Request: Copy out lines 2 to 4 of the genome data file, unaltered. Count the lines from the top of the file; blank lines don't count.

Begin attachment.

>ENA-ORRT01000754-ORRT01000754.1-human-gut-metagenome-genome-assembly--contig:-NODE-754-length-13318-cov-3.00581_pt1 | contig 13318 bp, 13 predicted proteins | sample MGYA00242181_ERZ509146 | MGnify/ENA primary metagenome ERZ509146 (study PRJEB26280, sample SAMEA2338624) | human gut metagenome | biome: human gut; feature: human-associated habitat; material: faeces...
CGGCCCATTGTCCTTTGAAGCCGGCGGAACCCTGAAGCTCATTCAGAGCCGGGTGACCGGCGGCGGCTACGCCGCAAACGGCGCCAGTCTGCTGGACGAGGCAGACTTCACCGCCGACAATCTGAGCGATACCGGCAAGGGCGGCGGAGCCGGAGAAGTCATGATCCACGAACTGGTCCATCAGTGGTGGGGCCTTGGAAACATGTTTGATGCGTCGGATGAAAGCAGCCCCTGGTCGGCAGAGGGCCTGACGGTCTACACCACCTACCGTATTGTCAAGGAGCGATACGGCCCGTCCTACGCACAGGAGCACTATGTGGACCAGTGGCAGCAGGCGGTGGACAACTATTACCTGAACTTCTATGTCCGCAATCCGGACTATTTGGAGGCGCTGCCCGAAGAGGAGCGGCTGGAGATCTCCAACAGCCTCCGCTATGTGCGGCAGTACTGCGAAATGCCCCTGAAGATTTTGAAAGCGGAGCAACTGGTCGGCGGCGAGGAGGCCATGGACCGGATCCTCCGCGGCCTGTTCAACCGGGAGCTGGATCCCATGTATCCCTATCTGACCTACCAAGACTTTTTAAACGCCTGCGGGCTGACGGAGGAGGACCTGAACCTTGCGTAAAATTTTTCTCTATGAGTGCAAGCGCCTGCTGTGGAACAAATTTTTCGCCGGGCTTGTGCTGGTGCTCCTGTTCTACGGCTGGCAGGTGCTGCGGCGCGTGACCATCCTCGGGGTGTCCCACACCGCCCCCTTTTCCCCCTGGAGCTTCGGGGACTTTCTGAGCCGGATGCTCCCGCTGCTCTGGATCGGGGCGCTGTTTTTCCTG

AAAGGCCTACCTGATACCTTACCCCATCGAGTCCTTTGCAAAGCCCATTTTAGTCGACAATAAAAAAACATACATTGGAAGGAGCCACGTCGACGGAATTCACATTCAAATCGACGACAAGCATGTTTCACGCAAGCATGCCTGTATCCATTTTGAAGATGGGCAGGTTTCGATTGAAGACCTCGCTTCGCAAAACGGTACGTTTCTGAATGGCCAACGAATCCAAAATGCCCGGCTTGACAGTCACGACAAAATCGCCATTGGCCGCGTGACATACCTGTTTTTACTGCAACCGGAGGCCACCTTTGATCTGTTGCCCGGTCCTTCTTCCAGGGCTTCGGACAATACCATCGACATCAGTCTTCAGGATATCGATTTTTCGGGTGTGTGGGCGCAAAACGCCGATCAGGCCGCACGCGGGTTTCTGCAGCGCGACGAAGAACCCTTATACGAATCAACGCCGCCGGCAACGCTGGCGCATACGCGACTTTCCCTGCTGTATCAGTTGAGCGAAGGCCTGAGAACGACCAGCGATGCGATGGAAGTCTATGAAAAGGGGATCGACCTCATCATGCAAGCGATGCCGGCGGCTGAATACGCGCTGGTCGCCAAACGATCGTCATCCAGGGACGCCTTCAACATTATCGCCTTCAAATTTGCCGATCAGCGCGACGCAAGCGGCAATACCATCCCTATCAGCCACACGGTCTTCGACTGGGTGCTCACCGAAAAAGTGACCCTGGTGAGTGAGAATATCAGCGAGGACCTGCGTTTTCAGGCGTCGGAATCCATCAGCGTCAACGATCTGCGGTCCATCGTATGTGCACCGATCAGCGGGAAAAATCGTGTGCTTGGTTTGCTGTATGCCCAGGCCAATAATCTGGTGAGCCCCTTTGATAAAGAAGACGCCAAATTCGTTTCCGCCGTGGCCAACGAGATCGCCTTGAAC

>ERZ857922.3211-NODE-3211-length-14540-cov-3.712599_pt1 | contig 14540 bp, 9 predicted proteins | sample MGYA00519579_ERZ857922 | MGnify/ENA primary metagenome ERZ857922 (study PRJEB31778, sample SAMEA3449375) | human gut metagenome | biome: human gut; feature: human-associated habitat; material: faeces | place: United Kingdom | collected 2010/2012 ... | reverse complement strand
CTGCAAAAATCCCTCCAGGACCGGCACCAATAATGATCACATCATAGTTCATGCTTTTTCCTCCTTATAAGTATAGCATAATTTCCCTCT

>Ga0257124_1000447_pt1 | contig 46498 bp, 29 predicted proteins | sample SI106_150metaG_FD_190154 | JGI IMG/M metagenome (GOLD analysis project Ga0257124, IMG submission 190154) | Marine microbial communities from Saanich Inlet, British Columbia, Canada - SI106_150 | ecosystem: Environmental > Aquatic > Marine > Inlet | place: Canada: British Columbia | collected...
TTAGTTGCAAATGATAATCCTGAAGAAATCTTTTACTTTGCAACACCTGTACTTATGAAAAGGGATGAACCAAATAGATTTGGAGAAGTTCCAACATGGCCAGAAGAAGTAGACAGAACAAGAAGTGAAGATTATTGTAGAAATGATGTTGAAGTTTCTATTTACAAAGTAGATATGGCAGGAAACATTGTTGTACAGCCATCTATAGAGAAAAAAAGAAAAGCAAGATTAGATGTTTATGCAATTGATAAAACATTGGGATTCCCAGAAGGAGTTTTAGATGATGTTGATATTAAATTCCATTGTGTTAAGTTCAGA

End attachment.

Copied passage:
CGGCCCATTGTCCTTTGAAGCCGGCGGAACCCTGAAGCTCATTCAGAGCCGGGTGACCGGCGGCGGCTACGCCGCAAACGGCGCCAGTCTGCTGGACGAGGCAGACTTCACCGCCGACAATCTGAGCGATACCGGCAAGGGCGGCGGAGCCGGAGAAGTCATGATCCACGAACTGGTCCATCAGTGGTGGGGCCTTGGAAACATGTTTGATGCGTCGGATGAAAGCAGCCCCTGGTCGGCAGAGGGCCTGACGGTCTACACCACCTACCGTATTGTCAAGGAGCGATACGGCCCGTCCTACGCACAGGAGCACTATGTGGACCAGTGGCAGCAGGCGGTGGACAACTATTACCTGAACTTCTATGTCCGCAATCCGGACTATTTGGAGGCGCTGCCCGAAGAGGAGCGGCTGGAGATCTCCAACAGCCTCCGCTATGTGCGGCAGTACTGCGAAATGCCCCTGAAGATTTTGAAAGCGGAGCAACTGGTCGGCGGCGAGGAGGCCATGGACCGGATCCTCCGCGGCCTGTTCAACCGGGAGCTGGATCCCATGTATCCCTATCTGACCTACCAAGACTTTTTAAACGCCTGCGGGCTGACGGAGGAGGACCTGAACCTTGCGTAAAATTTTTCTCTATGAGTGCAAGCGCCTGCTGTGGAACAAATTTTTCGCCGGGCTTGTGCTGGTGCTCCTGTTCTACGGCTGGCAGGTGCTGCGGCGCGTGACCATCCTCGGGGTGTCCCACACCGCCCCCTTTTCCCCCTGGAGCTTCGGGGACTTTCTGAGCCGGATGCTCCCGCTGCTCTGGATCGGGGCGCTGTTTTTCCTG

AAAGGCCTACCTGATACCTTACCCCATCGAGTCCTTTGCAAAGCCCATTTTAGTCGACAATAAAAAAACATACATTGGAAGGAGCCACGTCGACGGAATTCACATTCAAATCGACGACAAGCATGTTTCACGCAAGCATGCCTGTATCCATTTTGAAGATGGGCAGGTTTCGATTGAAGACCTCGCTTCGCAAAACGGTACGTTTCTGAATGGCCAACGAATCCAAAATGCCCGGCTTGACAGTCACGACAAAATCGCCATTGGCCGCGTGACATACCTGTTTTTACTGCAACCGGAGGCCACCTTTGATCTGTTGCCCGGTCCTTCTTCCAGGGCTTCGGACAATACCATCGACATCAGTCTTCAGGATATCGATTTTTCGGGTGTGTGGGCGCAAAACGCCGATCAGGCCGCACGCGGGTTTCTGCAGCGCGACGAAGAACCCTTATACGAATCAACGCCGCCGGCAACGCTGGCGCATACGCGACTTTCCCTGCTGTATCAGTTGAGCGAAGGCCTGAGAACGACCAGCGATGCGATGGAAGTCTATGAAAAGGGGATCGACCTCATCATGCAAGCGATGCCGGCGGCTGAATACGCGCTGGTCGCCAAACGATCGTCATCCAGGGACGCCTTCAACATTATCGCCTTCAAATTTGCCGATCAGCGCGACGCAAGCGGCAATACCATCCCTATCAGCCACACGGTCTTCGACTGGGTGCTCACCGAAAAAGTGACCCTGGTGAGTGAGAATATCAGCGAGGACCTGCGTTTTCAGGCGTCGGAATCCATCAGCGTCAACGATCTGCGGTCCATCGTATGTGCACCGATCAGCGGGAAAAATCGTGTGCTTGGTTTGCTGTATGCCCAGGCCAATAATCTGGTGAGCCCCTTTGATAAAGAAGACGCCAAATTCGTTTCCGCCGTGGCCAACGAGATCGCCTTGAAC

>ERZ857922.3211-NODE-3211-length-14540-cov-3.712599_pt1 | contig 14540 bp, 9 predicted proteins | sample MGYA00519579_ERZ857922 | MGnify/ENA primary metagenome ERZ857922 (study PRJEB31778, sample SAMEA3449375) | human gut metagenome | biome: human gut; feature: human-associated habitat; material: faeces | place: United Kingdom | collected 2010/2012 ... | reverse complement strand